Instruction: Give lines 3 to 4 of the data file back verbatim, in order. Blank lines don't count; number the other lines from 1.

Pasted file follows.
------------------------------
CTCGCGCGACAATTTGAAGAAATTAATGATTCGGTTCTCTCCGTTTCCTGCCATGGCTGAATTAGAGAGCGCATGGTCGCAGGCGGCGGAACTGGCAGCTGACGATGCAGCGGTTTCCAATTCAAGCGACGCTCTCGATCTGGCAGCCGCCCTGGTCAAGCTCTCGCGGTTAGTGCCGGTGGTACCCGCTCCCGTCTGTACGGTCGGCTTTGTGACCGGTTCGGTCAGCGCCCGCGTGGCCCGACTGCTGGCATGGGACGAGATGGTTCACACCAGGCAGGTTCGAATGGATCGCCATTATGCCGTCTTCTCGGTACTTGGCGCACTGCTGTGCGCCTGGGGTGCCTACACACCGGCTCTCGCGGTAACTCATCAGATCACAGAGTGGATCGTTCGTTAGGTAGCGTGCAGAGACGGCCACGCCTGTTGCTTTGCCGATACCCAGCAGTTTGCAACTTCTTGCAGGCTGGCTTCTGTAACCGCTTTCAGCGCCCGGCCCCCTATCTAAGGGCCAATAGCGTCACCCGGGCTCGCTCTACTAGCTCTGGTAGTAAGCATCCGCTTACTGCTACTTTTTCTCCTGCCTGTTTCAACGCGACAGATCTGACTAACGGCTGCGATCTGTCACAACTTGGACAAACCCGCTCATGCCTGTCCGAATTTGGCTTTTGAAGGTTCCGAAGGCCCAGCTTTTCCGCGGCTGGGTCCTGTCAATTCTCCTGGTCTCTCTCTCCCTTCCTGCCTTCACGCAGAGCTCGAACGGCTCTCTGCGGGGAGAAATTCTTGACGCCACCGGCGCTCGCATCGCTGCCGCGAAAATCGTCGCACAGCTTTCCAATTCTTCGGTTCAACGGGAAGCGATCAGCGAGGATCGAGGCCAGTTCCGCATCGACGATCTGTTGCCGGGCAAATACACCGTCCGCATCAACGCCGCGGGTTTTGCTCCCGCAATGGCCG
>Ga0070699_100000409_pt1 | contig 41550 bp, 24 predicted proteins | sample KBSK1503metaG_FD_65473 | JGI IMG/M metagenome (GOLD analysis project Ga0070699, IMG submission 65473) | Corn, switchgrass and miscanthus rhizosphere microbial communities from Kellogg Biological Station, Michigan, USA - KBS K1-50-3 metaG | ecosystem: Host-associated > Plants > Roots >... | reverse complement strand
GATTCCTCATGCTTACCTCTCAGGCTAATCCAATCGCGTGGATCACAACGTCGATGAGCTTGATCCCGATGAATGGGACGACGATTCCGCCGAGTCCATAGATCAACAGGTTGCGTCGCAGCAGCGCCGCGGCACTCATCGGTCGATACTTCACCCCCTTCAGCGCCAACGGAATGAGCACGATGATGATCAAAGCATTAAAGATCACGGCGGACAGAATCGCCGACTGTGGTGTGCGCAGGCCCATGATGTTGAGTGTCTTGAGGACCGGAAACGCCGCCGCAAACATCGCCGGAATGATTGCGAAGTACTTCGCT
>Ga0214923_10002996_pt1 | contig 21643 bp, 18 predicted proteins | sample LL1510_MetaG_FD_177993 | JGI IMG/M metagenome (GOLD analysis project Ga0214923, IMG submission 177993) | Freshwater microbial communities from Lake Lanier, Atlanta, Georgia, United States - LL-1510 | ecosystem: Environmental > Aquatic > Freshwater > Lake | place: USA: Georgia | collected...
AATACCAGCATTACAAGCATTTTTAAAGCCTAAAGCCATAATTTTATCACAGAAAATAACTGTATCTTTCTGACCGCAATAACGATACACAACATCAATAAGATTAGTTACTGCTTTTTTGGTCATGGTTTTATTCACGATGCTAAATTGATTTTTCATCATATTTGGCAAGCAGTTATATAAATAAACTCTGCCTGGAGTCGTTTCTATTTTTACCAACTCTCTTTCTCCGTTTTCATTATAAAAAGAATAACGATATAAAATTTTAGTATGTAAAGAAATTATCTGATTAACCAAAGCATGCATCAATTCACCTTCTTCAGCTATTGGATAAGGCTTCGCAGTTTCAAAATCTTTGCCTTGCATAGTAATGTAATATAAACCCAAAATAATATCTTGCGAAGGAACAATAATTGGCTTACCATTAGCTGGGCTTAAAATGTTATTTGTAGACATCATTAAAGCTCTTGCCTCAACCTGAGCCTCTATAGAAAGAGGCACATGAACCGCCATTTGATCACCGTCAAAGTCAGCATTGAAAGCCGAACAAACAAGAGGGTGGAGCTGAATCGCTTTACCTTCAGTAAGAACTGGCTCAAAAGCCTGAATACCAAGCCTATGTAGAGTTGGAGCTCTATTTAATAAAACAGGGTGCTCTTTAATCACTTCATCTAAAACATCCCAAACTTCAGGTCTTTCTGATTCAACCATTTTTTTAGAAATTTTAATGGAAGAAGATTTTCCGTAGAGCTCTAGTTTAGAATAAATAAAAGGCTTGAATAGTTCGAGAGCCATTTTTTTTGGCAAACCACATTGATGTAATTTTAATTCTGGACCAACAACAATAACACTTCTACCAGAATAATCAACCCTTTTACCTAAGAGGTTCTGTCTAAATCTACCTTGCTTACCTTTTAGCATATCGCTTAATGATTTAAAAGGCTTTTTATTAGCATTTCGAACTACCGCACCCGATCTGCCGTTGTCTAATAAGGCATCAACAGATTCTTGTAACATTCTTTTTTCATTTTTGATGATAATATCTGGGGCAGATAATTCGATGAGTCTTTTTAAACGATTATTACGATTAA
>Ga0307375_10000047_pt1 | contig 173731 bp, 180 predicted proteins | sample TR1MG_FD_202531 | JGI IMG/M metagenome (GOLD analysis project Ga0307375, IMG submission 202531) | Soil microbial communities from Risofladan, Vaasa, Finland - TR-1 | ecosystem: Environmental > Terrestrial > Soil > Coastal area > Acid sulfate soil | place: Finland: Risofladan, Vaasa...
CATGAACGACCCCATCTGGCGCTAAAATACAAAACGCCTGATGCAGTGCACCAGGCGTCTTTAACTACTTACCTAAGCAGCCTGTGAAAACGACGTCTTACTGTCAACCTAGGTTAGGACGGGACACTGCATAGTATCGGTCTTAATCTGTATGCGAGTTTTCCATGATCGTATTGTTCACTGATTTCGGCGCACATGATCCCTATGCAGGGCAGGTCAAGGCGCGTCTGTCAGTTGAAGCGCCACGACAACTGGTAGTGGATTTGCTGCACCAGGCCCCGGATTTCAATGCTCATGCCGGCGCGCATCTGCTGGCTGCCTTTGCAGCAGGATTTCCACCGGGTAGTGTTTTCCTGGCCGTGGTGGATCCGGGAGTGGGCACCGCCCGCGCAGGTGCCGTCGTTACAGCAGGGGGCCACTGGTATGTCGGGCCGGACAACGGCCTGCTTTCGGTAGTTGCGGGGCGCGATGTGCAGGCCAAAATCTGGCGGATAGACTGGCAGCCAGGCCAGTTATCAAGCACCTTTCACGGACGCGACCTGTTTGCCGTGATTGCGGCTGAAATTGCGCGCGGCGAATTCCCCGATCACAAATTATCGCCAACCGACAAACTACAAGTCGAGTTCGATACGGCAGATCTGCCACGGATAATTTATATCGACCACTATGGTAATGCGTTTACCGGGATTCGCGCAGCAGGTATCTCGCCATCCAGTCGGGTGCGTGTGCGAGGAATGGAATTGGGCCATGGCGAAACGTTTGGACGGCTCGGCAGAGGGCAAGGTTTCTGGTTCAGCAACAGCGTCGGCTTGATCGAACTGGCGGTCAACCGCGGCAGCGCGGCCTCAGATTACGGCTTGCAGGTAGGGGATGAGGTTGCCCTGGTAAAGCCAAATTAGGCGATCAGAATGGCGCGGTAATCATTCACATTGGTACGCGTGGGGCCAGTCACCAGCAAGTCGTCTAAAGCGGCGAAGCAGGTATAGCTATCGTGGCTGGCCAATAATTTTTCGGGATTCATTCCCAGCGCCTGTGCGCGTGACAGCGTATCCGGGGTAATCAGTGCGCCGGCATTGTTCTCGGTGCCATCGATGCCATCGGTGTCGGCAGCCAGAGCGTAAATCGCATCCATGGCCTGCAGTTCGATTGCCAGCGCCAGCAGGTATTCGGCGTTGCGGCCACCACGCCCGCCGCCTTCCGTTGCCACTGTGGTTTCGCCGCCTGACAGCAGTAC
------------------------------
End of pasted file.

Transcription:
GATTCCTCATGCTTACCTCTCAGGCTAATCCAATCGCGTGGATCACAACGTCGATGAGCTTGATCCCGATGAATGGGACGACGATTCCGCCGAGTCCATAGATCAACAGGTTGCGTCGCAGCAGCGCCGCGGCACTCATCGGTCGATACTTCACCCCCTTCAGCGCCAACGGAATGAGCACGATGATGATCAAAGCATTAAAGATCACGGCGGACAGAATCGCCGACTGTGGTGTGCGCAGGCCCATGATGTTGAGTGTCTTGAGGACCGGAAACGCCGCCGCAAACATCGCCGGAATGATTGCGAAGTACTTCGCT
>Ga0214923_10002996_pt1 | contig 21643 bp, 18 predicted proteins | sample LL1510_MetaG_FD_177993 | JGI IMG/M metagenome (GOLD analysis project Ga0214923, IMG submission 177993) | Freshwater microbial communities from Lake Lanier, Atlanta, Georgia, United States - LL-1510 | ecosystem: Environmental > Aquatic > Freshwater > Lake | place: USA: Georgia | collected...